….but no one had heard of it.

After asking everyone we could if they knew of it, or if they knew what a crop circle was, and getting only dumbfounded gestures in response, Lyn had started the car, turned up the music, and had the A/C on full blast.  I had one foot in the car, disappointed and deflated after the anticipation of getting into one more circle before heading back to Denver.

Remember, by now it must’ve been around 8 o’clock and we still had a good 15 hours of driving to go to get home.

“Just a minute. Just one more…”

I walked over to the fellow putting gas in his old pickup. This guy had long hair pulled back in a ponytail, wore a plaid shirt and cowboy boots, and wasn’t looking up for anything. A dog, a border collie mix perhaps, peeked out the back window from the cab, practically wagging the truck.

“Hello there – my friend and I have come from Denver to investigate crop circles in Langdon, up north, and we’re heading home now – and we’ve got a really long drive ahead of us today – but we heard there was a crop circle at Thompson and we’ve got to find it if at all possible. Have you heard of it?”

He continued pumping gas, ver-r-r-r-ry slowly lifting his head so that his eyes were almost level with mine. “It’s in a field across from my house.”

I had hit pay dirt!  WOW!  Even though the field had already been harvested, I knew that the crop circle would still be there to experience, because flattened crop circles aren’t destroyed by combines.*

We followed Scott and his dog seven or eight miles in a slather of dust and chaff out west and south of town and right into a field.  Stubbled wheatstems polished the underside of the rental car as we drove a couple hundred yards to the circle that lay undisturbed on the ground, shining in the sun.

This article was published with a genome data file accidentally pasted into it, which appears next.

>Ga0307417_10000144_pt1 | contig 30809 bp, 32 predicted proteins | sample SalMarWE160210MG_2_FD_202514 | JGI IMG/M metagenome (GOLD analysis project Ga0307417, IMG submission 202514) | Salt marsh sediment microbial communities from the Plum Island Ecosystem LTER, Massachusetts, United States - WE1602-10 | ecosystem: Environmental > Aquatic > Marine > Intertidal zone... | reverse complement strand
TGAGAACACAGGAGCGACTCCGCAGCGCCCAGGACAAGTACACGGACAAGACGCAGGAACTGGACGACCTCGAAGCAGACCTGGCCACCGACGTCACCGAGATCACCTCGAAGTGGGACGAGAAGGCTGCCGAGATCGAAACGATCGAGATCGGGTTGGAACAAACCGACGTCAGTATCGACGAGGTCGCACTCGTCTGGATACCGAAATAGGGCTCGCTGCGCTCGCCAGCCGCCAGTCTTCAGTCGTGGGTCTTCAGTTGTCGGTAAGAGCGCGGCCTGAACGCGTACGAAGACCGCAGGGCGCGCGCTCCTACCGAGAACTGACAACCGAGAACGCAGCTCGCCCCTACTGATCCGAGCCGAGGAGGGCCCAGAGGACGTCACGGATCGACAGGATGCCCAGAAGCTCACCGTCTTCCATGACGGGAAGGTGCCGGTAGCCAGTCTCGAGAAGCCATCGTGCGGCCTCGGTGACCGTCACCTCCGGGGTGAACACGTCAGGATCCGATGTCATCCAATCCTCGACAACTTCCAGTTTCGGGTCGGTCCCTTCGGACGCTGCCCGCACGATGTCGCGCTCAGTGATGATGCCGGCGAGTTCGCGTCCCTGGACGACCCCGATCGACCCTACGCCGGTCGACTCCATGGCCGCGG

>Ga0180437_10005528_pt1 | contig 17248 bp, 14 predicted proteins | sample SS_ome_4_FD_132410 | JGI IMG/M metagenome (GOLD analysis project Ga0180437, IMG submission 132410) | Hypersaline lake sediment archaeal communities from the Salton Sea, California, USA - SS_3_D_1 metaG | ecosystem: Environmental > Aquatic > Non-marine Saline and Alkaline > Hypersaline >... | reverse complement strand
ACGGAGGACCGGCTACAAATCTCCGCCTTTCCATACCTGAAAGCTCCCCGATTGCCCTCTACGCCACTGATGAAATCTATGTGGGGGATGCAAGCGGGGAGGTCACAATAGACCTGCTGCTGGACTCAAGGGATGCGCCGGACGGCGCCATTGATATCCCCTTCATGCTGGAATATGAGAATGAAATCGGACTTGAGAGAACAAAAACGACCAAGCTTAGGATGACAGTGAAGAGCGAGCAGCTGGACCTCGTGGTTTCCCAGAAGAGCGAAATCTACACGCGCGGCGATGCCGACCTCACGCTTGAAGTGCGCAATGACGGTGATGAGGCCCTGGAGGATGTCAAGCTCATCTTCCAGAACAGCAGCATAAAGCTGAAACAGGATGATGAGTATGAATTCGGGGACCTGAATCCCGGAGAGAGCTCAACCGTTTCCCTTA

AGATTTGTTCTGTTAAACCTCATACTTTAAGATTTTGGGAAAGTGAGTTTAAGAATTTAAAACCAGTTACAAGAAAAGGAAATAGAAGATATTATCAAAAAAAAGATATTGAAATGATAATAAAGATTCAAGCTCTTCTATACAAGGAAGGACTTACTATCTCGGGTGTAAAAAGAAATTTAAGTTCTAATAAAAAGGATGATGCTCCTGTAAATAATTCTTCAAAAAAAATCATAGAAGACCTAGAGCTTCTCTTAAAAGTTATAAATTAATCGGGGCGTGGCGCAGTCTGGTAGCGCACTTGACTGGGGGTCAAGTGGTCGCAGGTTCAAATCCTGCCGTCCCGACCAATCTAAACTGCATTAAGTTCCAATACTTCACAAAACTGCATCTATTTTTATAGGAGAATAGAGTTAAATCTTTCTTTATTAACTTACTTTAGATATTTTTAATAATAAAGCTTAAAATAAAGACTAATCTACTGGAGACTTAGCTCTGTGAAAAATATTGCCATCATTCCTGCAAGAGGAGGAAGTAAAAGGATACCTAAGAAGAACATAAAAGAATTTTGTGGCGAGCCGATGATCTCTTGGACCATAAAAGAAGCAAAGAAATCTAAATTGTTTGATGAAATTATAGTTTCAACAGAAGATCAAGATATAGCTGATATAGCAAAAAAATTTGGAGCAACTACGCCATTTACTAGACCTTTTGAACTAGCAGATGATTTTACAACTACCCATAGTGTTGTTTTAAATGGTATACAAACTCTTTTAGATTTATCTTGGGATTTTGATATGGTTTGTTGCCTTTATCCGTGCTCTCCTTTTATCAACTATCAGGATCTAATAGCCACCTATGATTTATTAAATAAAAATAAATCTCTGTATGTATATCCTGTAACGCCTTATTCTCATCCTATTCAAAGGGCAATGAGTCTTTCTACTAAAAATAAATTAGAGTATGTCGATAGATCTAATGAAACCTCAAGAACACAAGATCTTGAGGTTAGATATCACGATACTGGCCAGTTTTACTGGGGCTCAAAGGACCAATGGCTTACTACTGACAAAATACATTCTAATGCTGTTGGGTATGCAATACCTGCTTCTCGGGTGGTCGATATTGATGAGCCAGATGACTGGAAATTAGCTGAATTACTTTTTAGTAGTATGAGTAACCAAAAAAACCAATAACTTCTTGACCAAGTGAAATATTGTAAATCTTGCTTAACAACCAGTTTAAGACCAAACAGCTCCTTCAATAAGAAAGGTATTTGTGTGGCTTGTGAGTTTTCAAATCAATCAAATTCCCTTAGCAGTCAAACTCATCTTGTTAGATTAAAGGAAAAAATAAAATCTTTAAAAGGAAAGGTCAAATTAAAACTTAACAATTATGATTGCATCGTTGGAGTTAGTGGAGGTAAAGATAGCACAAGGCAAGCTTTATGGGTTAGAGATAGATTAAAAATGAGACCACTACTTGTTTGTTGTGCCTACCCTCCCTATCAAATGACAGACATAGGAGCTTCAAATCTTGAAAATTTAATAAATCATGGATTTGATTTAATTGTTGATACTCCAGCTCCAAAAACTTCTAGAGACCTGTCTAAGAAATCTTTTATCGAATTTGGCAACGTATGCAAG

Thus begins the story of one fabulous crop circle near Thompson, ND, during the late summer of 2000.

A “Circle in Parentheses,” I call it.

Thompson, ND (copyright Stace Tussel)

Thompson, ND (copyright Stace Tussel)

The farmer, John Adams, had been harvesting the field a few days earlier when he came across the circle, which had apparently been undetected until then. He felt a strange energy emanating from the pattern, and so did his wife Bonnie when he brought her back to see it before continuing the harvest.

Bonnie was having a hard time believing it wasn’t otherworldly. Her film came back with the photos just snapshots of yellow.  (My film was unproductive too.)

Years later, the shape and diagram of this crop circle resonates as strong as the day I walked into it.

I receive a message from this crop circle, gazing into the black cut-out of the “circle in parentheses.”  The synchronicities are so intricate and interwoven beyond what’s already described – and I can’t go into that here in this short post. Perhaps some other time.

I believe one use of parentheses is to highlight: 1) “A qualifying or amplifying word, phrase, or sentence inserted within written matter in such a way as to be independent of the surrounding grammatical structure.”

So the Thompson formation can be a message from the circlemakers that the true circles are always composed of circles. Also,

2) “A comment departing from the theme of discourse; a digression.”

There are various themes departing from the original phenomenon, but I figure that a central feature of the real circles is that circular geometry is *the* radical component of any true formation…


* Note: A year and some months later, I was again in North Dakota to film a TLC documentary: “Crop Circles: In Search of a Sign.”  We hadn’t included the Bata formation during filming, so I had a little time to myself that afternoon.  I found the little hill where the crop circle had lain, and held my dowsing rods out as I walked up to where I remember the circle had been.  It was tilled dirt with no sign of seedlings or anything green.  The sky was overcast.  And it was very cold, and windy – yet the dowsing was immensely strong – in fact there’d been very little attenuation at all.  Despite the blustery conditions, the rods clearly followed the intricate lay of the crop circle that had been plowed under many months before.